1. Why do loopers exist? Because it’s impossible to inconspicuously murder people in the future. Forensic science in 2074 is so amazingly advanced that victims are sent back to 2044 to be shot in broad daylight and stuffed in an incinerator (no chance of future cops noticing that, I’m sure!) Meanwhile, in 2074: “So our nanobots and DNA sniffers have traced the kidnapped man all the way to the door of this illegal time machine, and then he just disappears. Oh well, file this one under Unsolved.”
  2. But OK, let’s accept that premise: time machines are used to dispose of bodies. So why send the victims back alive? Or, if creating a corpse would still be too messy, why not at least render them unconscious? A wee knock on the head, if not a lethal injection, and there’s much less chance something might go terribly wrong in the past.
  3. But for some reason victims must be sent back alive and conscious. Why, though, have loopers murder themselves? Isn’t that just asking for trouble? Instead have them execute a retired looper they’ve never met, from far away, preferably someone who doesn’t even speak their language. Much safer.
  4. You know what? You have a time machine. Can you really not think of a better way of disposing of people without leaving a trace? Go send them to play with dinosaurs or watch Krakatoa erupt.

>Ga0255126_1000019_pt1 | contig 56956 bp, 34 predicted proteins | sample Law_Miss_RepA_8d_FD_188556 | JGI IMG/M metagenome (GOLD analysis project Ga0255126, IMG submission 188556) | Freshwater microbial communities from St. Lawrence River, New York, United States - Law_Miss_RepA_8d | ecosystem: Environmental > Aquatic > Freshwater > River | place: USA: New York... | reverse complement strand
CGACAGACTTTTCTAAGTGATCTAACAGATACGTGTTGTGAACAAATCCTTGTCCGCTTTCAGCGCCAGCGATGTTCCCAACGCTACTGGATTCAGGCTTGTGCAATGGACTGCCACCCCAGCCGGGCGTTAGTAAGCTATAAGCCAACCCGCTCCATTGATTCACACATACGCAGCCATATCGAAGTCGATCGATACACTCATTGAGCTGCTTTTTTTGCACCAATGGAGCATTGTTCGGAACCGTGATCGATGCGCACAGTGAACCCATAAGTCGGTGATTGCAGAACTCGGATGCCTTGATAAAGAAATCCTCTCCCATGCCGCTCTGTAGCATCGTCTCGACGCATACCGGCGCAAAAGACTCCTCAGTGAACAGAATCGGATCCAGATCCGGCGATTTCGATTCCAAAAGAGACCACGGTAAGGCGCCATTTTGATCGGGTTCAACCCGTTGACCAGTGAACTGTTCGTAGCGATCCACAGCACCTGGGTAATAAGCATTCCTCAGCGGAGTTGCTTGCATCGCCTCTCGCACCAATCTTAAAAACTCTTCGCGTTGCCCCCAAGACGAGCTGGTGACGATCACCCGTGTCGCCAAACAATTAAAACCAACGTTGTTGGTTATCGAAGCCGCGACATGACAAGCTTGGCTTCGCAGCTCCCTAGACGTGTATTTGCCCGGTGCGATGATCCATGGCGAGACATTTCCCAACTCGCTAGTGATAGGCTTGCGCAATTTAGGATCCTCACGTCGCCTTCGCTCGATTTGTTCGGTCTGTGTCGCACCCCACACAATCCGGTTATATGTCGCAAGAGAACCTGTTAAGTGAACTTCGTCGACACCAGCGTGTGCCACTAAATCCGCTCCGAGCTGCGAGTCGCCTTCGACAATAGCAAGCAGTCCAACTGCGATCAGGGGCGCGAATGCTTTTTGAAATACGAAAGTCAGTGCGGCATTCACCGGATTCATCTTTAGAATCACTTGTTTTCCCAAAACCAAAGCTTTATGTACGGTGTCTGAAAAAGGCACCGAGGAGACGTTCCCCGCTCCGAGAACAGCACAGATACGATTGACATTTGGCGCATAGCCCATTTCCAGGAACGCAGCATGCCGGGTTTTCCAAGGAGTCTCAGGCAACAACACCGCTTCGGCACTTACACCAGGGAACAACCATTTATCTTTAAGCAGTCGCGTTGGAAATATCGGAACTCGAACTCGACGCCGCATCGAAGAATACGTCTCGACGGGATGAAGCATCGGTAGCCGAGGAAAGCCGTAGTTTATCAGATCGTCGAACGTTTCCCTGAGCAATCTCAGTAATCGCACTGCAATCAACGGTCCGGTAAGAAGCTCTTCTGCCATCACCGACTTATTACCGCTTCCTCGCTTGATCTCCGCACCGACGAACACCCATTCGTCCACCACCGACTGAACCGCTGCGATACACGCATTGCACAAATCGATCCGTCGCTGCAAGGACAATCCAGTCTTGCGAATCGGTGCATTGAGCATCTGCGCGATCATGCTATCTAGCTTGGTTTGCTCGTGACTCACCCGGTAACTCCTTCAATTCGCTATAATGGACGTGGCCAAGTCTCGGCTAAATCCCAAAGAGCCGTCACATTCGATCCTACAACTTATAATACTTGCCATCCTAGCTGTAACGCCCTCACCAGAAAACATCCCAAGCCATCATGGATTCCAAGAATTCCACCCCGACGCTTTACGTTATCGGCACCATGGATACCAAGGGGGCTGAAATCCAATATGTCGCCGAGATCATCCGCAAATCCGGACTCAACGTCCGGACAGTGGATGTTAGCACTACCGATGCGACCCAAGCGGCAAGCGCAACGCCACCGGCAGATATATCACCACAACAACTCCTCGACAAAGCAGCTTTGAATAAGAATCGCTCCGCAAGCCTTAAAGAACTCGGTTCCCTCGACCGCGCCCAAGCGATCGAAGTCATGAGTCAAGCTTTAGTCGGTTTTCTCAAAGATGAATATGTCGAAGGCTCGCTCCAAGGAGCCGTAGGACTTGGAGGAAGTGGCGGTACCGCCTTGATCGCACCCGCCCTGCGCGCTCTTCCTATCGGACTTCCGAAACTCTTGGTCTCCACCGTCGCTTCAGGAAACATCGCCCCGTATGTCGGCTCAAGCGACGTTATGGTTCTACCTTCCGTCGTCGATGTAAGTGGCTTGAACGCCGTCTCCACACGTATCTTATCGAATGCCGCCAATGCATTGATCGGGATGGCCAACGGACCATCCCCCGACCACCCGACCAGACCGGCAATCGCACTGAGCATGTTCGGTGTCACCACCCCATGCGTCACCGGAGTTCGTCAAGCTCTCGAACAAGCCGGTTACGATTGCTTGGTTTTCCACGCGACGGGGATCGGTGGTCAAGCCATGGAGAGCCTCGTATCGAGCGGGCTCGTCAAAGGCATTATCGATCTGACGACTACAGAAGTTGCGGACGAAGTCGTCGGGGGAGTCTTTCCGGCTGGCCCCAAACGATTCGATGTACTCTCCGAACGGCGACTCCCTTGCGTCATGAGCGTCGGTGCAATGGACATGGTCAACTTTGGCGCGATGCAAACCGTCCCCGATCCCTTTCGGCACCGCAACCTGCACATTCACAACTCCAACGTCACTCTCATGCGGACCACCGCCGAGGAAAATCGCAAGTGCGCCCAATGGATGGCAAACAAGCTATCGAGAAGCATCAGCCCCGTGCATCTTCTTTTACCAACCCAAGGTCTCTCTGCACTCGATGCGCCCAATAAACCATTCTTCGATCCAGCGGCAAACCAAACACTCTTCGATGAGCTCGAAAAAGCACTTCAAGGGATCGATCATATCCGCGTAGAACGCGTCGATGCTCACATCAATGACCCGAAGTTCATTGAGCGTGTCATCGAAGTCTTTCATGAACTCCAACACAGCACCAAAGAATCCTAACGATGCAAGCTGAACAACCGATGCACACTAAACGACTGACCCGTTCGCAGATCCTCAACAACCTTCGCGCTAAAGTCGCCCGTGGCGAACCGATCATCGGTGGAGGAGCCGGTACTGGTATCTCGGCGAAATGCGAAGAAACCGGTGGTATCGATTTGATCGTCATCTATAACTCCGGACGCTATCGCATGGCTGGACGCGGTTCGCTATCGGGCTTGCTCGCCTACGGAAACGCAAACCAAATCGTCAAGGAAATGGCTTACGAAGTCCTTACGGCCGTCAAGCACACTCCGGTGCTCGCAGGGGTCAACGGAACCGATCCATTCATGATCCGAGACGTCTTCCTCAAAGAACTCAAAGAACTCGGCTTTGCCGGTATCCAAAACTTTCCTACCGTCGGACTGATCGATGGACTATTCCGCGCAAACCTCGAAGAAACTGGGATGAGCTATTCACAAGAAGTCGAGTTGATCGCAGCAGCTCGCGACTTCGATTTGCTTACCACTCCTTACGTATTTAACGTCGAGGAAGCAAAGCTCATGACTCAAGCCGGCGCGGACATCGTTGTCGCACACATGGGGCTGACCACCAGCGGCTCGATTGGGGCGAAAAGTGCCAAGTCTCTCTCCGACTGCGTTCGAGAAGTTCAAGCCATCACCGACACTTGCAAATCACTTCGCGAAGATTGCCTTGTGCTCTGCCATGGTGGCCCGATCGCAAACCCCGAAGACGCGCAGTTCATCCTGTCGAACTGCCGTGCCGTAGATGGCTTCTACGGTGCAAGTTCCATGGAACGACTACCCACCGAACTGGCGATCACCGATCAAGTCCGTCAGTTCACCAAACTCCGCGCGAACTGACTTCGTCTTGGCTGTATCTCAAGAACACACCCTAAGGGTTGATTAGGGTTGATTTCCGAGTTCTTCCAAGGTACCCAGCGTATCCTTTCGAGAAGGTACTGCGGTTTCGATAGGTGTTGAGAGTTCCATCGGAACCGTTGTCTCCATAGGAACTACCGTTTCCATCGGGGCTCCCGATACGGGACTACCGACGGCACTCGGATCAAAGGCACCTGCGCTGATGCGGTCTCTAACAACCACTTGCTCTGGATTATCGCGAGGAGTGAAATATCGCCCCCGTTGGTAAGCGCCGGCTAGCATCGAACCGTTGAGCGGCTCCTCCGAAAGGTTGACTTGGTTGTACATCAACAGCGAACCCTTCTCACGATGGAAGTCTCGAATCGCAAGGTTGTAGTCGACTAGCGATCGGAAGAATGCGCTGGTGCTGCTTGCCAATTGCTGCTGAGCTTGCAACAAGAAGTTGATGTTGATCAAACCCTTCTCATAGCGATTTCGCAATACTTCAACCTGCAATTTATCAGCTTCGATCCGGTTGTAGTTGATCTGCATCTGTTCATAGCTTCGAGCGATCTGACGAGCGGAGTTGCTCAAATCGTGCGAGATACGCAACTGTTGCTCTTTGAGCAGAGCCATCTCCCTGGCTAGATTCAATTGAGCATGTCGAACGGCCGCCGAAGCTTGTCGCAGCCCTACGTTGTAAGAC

5. Hold on—why, exactly, are retired loopers executed? It can’t be to keep them quiet—they’re left peacefully alone for 30 years, and could at any time blab the awful things they know about the impending discovery of time travel and all the people they killed. Why not just send back a pile of gold and a thank-you card and let them have a dignified retirement and die of old age? There’s plenty of gold to spare, as time machines can make piles of it in a few hours. (Wait, what? See below.)
  6. Also, those retired loopers may not be conveniently available for execution. It would be a bit awkward, wouldn’t it, if a looper died of cancer before their 30 year retirement was up. Or commited suicide the day before they were kidnapped, or spent those 30 years finding some foolproof way to hide. Or became President. Or ascended the criminal ranks until they were the one in charge of retired-looper execution. Or sneaked into a time machine after 29 years and got sent back to live their retirement a second time, except older and wiser and knowing when the stock market crashes.
  7. By the way, did everyone notice that Bruce Willis was kidnapped in China, but appeared in a cornfield in Kansas? That means time machines are also teleportation devices that can move something human-sized from one spot on Earth to any other, undetectably. And instantaneously; in fact you can arrive a few minutes before you leave (which I suppose gives you time to make a quick phone call and confirm to yourself that you’ll get there safely). The people who own time machines could easily dispose of bodies by just teleporting them to the bottom of the ocean—no risk of time paradoxes.